We need a new chapter in K-12 education where everyone embraces a role and responsibility to advance student learning. Schools and teachers can’t and shouldn’t have to go it alone. We need to support young people in learning paths that span across school, home, community, and online environments. We need a new Community Compact for Education.
This Community Compact for Education—or “EdCompact” for short—isn’t an organization or a sign-on letter. It’s not a school reform strategy, a technology platform, or just a hashtag. It’s a common commitment to set of principles for K-12 learning that can transcend the pervasive “us vs. them” debates and usher in the next era in education. These principles include:
Engaging entire communities. The EdCompact engages everyone across the community in teaching and learning. It prioritizes building and strengthening partnerships among schools, families, community partners, and youth. It doesn’t limit people outside schools to non-academic roles. It brings the community into the classroom and brings teachers into the community. It supports parents as learning coaches and co-learners. It recognizes we have a responsibility to help young people connect the disparate systems involved in their lives—linking schools, civic education, and workforce development.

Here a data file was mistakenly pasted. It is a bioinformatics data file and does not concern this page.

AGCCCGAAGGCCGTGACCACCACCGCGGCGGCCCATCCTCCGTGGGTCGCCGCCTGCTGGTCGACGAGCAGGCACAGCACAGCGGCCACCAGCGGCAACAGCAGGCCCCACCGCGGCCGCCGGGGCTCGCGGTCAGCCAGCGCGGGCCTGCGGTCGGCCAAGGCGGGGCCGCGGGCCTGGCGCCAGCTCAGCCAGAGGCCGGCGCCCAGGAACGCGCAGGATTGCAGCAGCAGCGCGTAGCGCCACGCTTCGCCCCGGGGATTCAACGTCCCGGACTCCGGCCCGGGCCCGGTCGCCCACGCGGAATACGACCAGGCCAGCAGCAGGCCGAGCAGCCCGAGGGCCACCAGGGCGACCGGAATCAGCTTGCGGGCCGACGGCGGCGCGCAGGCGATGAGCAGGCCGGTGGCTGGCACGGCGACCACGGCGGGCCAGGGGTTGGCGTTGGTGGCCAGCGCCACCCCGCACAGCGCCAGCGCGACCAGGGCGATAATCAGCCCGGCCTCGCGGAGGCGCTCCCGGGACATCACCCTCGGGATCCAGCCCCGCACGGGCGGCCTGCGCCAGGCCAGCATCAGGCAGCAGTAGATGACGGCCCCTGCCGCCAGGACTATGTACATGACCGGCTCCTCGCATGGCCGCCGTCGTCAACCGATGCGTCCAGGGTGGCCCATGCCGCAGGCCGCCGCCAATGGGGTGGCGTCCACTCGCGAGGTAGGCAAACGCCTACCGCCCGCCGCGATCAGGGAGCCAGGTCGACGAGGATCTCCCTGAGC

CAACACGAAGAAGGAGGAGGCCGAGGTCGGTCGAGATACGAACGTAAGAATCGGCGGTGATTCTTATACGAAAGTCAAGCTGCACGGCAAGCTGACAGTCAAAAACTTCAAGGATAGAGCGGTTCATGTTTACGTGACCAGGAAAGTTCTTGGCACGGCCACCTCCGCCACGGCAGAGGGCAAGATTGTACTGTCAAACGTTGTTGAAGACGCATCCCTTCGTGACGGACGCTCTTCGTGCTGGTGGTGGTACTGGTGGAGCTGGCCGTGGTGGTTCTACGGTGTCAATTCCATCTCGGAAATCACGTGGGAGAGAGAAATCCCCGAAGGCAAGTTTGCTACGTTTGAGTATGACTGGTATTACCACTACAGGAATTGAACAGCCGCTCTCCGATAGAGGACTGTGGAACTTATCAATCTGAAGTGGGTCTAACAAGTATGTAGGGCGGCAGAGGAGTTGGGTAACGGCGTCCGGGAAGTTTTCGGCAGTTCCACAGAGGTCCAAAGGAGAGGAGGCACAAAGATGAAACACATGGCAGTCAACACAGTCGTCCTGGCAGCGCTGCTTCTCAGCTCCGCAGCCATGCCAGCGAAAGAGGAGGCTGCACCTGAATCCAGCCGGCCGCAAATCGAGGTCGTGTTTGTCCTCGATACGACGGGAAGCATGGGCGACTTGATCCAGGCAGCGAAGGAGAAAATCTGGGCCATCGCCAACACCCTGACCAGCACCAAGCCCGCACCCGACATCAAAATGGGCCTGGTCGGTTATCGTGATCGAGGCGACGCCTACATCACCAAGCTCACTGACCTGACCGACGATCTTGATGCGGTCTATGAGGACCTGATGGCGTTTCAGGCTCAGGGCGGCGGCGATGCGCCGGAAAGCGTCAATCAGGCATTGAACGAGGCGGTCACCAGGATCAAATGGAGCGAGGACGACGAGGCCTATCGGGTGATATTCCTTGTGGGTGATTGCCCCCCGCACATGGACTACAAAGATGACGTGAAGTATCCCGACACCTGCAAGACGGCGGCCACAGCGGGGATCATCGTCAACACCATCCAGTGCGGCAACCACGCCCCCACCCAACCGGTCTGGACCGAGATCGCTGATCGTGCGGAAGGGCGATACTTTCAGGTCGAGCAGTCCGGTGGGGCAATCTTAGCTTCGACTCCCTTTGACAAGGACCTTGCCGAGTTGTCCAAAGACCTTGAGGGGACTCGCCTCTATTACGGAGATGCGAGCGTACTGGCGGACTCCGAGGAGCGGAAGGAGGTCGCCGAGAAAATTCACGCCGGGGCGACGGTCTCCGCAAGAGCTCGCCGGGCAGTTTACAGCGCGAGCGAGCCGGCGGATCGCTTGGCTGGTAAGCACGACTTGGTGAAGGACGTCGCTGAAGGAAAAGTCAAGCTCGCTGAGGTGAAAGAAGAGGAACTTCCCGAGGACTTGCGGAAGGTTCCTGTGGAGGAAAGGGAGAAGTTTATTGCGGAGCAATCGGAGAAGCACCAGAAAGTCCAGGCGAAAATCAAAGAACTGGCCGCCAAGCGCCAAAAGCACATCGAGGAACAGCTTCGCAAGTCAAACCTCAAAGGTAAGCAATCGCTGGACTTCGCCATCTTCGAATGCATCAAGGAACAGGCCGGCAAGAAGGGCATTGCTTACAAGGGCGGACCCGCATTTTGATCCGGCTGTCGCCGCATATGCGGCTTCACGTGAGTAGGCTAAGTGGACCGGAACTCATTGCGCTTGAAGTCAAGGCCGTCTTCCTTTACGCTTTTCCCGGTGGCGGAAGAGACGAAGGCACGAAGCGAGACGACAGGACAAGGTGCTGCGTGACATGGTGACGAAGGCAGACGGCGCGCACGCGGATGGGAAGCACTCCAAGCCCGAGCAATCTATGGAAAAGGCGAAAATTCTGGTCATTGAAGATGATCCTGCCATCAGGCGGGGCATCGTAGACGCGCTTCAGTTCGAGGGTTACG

Prioritizing student engagement. The EdCompact responds to the fact that too many young people are disengaged from learning and dislike school. It puts a top-level priority on student engagement—leading with curiosity and student interests. The EdCompact moves beyond “personalized learning” and “student-centered learning” to the next level of “student-owned learning.” It advances learning opportunities that better connect youth to their passions, peers, community, and careers.
Empowering learners with data. The EdCompact shifts the conversation on testing by focusing on how students and their parents can use test results and other education data to take ownership of their learning paths. It advances ways for students and their parents to securely store, access, and share their education data with others. It helps learners understand their capabilities, effectively communicate them to others, and identify what knowledge, skills, and dispositions they need to develop to build the future lives they want for themselves.
Embracing the digital age. The EdCompact recognizes that youth have increasingly erased the boundaries between their online and in-person lives. It embraces the power of technology not just as a learning tool, but as a way to improve collaboration among teachers, parents, and community organizations. Technology becomes a backbone for engaging entire communities, boosting youth engagement, empowering learners with data, and enabling anytime/anywhere learning.
Are you making everyone in your community an “education insider” and creating better answers to the question “How can I help?” Are you building a community-wide culture of education success? Are you advancing the EdCompact?
Let us know on Twitter using the hashtag #EdCompact.